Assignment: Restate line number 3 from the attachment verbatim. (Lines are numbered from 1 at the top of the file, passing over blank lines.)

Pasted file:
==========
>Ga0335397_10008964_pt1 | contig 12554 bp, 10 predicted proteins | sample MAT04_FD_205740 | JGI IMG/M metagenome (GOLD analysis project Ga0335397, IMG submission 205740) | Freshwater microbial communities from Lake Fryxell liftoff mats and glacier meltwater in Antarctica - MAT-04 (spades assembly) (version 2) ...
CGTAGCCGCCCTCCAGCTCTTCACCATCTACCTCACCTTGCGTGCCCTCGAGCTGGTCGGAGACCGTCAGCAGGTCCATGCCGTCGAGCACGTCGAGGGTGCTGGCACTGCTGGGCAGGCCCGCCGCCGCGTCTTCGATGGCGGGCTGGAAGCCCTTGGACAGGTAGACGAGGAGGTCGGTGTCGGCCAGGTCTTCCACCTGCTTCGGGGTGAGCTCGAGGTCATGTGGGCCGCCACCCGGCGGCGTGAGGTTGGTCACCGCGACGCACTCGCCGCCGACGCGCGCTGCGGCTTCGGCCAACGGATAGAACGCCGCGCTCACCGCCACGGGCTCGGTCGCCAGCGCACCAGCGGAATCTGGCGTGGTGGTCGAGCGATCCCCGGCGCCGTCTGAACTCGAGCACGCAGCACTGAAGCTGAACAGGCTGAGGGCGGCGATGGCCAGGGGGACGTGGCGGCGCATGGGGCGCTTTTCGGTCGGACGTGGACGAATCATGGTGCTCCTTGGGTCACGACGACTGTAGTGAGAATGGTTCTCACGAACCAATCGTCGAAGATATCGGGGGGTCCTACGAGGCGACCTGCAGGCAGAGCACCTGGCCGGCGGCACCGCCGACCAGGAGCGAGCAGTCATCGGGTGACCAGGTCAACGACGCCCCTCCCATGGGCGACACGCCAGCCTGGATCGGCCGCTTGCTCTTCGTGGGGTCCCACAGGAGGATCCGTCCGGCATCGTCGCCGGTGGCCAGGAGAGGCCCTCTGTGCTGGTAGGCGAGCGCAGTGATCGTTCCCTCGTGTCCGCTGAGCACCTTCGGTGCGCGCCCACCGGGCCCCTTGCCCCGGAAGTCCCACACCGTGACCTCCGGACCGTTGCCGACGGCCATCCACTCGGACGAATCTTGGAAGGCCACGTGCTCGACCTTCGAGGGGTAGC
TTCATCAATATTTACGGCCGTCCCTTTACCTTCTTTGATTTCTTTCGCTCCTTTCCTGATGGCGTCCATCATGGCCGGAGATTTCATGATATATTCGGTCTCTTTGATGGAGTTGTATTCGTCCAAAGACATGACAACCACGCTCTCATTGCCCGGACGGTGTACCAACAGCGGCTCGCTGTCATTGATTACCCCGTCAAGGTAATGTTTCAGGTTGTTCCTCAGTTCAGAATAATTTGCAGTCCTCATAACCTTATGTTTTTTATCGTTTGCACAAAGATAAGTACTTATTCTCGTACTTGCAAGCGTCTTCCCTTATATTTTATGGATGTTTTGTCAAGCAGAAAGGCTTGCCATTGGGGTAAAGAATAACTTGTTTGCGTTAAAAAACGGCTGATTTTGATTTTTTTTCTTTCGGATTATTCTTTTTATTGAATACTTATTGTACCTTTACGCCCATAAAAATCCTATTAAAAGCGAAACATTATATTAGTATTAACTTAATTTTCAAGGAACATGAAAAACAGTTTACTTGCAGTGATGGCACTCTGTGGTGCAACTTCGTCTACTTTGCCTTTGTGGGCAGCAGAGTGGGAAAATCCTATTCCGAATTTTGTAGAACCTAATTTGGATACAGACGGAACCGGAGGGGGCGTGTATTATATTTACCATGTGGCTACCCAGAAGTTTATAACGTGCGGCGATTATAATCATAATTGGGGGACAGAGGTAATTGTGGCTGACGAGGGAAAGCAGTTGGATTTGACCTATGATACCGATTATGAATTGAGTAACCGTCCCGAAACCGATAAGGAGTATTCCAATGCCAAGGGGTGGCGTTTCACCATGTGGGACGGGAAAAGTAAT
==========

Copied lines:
TTCATCAATATTTACGGCCGTCCCTTTACCTTCTTTGATTTCTTTCGCTCCTTTCCTGATGGCGTCCATCATGGCCGGAGATTTCATGATATATTCGGTCTCTTTGATGGAGTTGTATTCGTCCAAAGACATGACAACCACGCTCTCATTGCCCGGACGGTGTACCAACAGCGGCTCGCTGTCATTGATTACCCCGTCAAGGTAATGTTTCAGGTTGTTCCTCAGTTCAGAATAATTTGCAGTCCTCATAACCTTATGTTTTTTATCGTTTGCACAAAGATAAGTACTTATTCTCGTACTTGCAAGCGTCTTCCCTTATATTTTATGGATGTTTTGTCAAGCAGAAAGGCTTGCCATTGGGGTAAAGAATAACTTGTTTGCGTTAAAAAACGGCTGATTTTGATTTTTTTTCTTTCGGATTATTCTTTTTATTGAATACTTATTGTACCTTTACGCCCATAAAAATCCTATTAAAAGCGAAACATTATATTAGTATTAACTTAATTTTCAAGGAACATGAAAAACAGTTTACTTGCAGTGATGGCACTCTGTGGTGCAACTTCGTCTACTTTGCCTTTGTGGGCAGCAGAGTGGGAAAATCCTATTCCGAATTTTGTAGAACCTAATTTGGATACAGACGGAACCGGAGGGGGCGTGTATTATATTTACCATGTGGCTACCCAGAAGTTTATAACGTGCGGCGATTATAATCATAATTGGGGGACAGAGGTAATTGTGGCTGACGAGGGAAAGCAGTTGGATTTGACCTATGATACCGATTATGAATTGAGTAACCGTCCCGAAACCGATAAGGAGTATTCCAATGCCAAGGGGTGGCGTTTCACCATGTGGGACGGGAAAAGTAAT